Hilary Swank Joins A New Sci-Fi Film With Robot Moms and “Blood-Drenched Stranger[s]”
Hilary Swank has joined the cast of I Am Mother, a new science fiction film from Australia. It’s being produced by a smaller, indie studio, but Swank’s casting brings some big-name recognition to the project. She joins Clara Rugaard (Still Star-Crossed), Luke Hawker (the Krampus from Krampus) and Tahlia Sturzaker.
Below is the film’s summary, courtesy of The Hollywood Reporter:
“I Am Mother portrays a teenage girl (Rugaard) raised underground by a robot mother designed to repopulate the earth following an extinction event. Their unique bond is threatened when a blood-drenched stranger, played by Swank, is taken in by the teen, only to find herself at odds with her gear-and-piston parent. Overnight, the stranger casts doubt on Mother’s claims about the outside world and begins to unravel the fabric of their insular family. Unsure whom to trust, the girl begins to probe into Mother’s dubious nature and uncovers the truth of her greater mission.”
The movie will be directed by first-time director Grant Sputore from a script by Michael Lloyd Green.
Now, as long as this doesn’t morph into some weird libertarian fable about the danger of the nanny state – always a depressing possibility – this sounds like a pretty awesome premise for some women-centered science fiction. Badass women busting each other out of bunkers turned out super well for Mad Max: Fury Road, so here’s hoping.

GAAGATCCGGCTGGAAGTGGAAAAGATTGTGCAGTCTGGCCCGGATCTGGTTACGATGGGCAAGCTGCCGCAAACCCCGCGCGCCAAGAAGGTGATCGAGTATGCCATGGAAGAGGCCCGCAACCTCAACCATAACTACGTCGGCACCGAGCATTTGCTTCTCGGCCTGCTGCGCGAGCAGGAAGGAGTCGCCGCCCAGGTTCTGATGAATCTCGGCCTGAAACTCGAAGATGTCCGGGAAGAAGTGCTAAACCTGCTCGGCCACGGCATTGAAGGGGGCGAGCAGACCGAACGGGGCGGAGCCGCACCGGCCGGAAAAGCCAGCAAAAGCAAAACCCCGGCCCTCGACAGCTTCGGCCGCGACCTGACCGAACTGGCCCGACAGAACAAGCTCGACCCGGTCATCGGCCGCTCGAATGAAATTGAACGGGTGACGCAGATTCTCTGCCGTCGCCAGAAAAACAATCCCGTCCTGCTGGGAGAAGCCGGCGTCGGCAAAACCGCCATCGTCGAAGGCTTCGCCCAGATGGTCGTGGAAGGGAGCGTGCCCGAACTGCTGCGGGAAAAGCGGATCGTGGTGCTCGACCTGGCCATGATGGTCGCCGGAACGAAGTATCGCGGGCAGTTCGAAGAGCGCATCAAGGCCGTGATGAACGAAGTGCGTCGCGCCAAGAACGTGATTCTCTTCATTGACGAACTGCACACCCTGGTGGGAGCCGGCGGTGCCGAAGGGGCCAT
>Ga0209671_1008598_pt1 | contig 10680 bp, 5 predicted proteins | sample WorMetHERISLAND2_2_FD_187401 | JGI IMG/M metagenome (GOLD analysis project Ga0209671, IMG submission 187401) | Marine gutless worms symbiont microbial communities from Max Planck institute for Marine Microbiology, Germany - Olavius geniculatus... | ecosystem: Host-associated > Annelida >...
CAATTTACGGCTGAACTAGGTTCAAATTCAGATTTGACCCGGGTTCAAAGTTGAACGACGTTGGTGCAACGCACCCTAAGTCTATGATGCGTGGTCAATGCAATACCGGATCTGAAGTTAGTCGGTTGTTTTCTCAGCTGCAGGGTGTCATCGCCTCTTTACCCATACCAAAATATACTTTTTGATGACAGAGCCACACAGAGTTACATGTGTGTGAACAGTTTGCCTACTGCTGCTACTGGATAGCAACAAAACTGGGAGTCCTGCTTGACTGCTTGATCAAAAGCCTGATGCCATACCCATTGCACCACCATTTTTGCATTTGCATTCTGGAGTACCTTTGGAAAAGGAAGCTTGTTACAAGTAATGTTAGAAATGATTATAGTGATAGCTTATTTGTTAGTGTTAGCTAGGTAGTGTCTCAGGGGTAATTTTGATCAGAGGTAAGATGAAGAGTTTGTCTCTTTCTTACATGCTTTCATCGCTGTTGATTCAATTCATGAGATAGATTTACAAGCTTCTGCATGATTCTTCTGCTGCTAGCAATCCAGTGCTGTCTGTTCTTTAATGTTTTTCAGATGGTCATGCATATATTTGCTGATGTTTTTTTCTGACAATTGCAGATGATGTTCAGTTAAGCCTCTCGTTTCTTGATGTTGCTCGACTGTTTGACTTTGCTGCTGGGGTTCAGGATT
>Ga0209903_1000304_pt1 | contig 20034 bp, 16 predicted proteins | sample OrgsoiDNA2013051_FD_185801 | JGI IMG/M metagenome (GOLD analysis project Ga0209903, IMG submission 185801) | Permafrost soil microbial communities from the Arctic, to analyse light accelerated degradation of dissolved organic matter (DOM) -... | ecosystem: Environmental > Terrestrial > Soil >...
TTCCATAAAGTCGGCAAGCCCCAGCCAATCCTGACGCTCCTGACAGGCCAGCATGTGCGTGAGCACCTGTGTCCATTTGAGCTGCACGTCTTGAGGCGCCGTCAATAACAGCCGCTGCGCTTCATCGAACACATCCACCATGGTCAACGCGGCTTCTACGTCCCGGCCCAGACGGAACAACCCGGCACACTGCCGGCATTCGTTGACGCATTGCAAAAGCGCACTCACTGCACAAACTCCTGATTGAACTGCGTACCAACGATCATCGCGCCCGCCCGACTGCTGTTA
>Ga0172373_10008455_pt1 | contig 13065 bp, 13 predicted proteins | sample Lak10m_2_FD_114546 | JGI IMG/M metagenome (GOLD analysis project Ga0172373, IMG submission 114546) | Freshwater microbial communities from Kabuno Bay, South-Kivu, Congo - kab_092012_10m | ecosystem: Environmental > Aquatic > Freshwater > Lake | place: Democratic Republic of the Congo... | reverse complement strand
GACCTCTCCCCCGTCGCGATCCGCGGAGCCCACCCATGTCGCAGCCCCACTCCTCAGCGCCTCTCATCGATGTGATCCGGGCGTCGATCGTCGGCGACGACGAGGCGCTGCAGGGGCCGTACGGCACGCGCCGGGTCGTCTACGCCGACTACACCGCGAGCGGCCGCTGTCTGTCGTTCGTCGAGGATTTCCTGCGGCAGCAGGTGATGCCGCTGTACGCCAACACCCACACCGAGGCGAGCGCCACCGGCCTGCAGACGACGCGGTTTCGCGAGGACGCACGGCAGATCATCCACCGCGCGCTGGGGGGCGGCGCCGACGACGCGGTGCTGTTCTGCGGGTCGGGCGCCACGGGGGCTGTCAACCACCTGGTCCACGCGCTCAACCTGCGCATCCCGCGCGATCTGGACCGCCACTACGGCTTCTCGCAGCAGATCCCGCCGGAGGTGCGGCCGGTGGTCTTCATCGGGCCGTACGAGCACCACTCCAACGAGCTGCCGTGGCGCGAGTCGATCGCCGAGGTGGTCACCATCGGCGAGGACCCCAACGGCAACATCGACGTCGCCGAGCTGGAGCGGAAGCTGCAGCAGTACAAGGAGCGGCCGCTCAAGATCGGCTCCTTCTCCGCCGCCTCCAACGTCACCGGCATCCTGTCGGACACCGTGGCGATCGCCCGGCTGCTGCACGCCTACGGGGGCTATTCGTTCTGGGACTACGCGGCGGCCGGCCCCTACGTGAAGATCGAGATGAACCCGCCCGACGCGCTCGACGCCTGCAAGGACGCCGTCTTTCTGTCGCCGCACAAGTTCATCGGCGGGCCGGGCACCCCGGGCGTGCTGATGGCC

Given all the cool concepts they’re pushing forward with, Hollywood seems pretty enamored with science fiction at the moment. From auteur French films about prisoners in space to the adaptation of The Martian author Andy Weir’s Artemis, they’re throwing it all at the wall. Given the advances in CGI and the appetite for superhero movies, I’m not surprised that studios are taking advantage of the genre, but I’m curious how they’ll all perform in a more crowded market – and, perhaps more importantly for their success, how new, original properties like I Am Mother will be marketed in an era where studios seem so invested in licensed, franchise-building movies.
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